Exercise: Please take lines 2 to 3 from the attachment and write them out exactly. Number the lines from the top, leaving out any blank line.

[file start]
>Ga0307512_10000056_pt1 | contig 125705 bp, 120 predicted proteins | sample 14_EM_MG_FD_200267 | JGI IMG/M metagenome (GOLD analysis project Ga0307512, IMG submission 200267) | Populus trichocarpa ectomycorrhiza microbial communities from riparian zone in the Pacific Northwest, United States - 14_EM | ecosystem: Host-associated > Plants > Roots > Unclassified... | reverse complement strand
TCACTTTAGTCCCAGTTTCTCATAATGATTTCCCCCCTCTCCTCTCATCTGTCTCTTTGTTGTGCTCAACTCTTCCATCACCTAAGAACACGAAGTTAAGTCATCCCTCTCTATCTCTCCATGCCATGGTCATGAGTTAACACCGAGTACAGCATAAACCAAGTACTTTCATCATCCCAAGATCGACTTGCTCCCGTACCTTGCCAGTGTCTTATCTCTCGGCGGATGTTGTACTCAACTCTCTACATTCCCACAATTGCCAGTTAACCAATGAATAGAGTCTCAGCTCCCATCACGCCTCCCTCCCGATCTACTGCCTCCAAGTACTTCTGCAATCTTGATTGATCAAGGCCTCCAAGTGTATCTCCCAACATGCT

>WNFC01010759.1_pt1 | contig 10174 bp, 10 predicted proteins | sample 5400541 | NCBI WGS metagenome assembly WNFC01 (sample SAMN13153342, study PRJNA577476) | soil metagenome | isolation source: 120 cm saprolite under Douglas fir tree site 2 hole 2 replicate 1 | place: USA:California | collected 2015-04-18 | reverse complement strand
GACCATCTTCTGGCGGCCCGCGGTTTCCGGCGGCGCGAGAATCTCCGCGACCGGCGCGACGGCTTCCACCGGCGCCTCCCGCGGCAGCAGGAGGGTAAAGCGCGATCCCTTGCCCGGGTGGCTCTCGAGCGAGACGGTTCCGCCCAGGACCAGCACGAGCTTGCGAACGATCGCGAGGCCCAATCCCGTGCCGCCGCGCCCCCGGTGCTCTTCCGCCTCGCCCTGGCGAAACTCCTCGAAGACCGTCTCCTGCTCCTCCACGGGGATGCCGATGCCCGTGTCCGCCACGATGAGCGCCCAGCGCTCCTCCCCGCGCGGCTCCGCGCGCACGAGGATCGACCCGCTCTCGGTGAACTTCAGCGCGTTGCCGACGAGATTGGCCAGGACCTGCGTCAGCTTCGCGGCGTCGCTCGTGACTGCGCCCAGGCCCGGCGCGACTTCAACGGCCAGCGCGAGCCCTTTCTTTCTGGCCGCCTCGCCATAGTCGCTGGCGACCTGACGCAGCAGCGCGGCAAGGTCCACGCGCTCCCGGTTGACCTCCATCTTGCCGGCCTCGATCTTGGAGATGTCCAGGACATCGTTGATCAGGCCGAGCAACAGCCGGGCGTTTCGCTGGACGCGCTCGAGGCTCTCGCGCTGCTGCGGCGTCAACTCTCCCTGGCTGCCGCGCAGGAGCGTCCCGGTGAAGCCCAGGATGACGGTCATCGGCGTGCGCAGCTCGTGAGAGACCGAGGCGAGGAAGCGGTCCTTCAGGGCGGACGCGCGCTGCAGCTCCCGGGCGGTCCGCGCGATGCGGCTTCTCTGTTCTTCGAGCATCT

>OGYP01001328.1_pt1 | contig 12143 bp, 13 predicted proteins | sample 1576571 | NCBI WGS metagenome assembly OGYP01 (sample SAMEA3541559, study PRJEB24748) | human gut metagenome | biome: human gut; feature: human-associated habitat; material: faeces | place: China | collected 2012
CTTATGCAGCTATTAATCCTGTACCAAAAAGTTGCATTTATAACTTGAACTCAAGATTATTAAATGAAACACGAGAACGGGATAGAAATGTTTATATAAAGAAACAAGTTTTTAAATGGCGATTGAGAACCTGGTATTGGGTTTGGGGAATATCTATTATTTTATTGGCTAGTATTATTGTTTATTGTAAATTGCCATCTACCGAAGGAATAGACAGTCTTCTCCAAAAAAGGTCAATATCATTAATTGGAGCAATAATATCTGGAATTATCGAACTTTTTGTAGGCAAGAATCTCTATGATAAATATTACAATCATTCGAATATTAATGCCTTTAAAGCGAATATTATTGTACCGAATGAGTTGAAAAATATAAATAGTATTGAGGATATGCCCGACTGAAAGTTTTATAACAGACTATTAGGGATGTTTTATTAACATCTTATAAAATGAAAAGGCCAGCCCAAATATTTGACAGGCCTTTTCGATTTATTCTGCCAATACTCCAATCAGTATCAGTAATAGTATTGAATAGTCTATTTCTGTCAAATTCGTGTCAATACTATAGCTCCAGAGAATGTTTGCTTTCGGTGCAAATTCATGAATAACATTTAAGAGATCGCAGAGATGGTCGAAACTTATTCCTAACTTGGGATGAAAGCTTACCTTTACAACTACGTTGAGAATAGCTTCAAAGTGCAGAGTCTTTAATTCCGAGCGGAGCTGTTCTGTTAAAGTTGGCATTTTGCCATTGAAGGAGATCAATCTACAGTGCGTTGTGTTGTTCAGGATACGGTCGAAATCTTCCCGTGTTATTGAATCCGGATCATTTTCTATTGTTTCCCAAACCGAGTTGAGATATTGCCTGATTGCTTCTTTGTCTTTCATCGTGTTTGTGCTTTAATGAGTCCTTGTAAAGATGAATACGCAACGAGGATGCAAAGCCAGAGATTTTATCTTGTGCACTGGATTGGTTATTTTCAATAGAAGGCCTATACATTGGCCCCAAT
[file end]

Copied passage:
TCACTTTAGTCCCAGTTTCTCATAATGATTTCCCCCCTCTCCTCTCATCTGTCTCTTTGTTGTGCTCAACTCTTCCATCACCTAAGAACACGAAGTTAAGTCATCCCTCTCTATCTCTCCATGCCATGGTCATGAGTTAACACCGAGTACAGCATAAACCAAGTACTTTCATCATCCCAAGATCGACTTGCTCCCGTACCTTGCCAGTGTCTTATCTCTCGGCGGATGTTGTACTCAACTCTCTACATTCCCACAATTGCCAGTTAACCAATGAATAGAGTCTCAGCTCCCATCACGCCTCCCTCCCGATCTACTGCCTCCAAGTACTTCTGCAATCTTGATTGATCAAGGCCTCCAAGTGTATCTCCCAACATGCT

>WNFC01010759.1_pt1 | contig 10174 bp, 10 predicted proteins | sample 5400541 | NCBI WGS metagenome assembly WNFC01 (sample SAMN13153342, study PRJNA577476) | soil metagenome | isolation source: 120 cm saprolite under Douglas fir tree site 2 hole 2 replicate 1 | place: USA:California | collected 2015-04-18 | reverse complement strand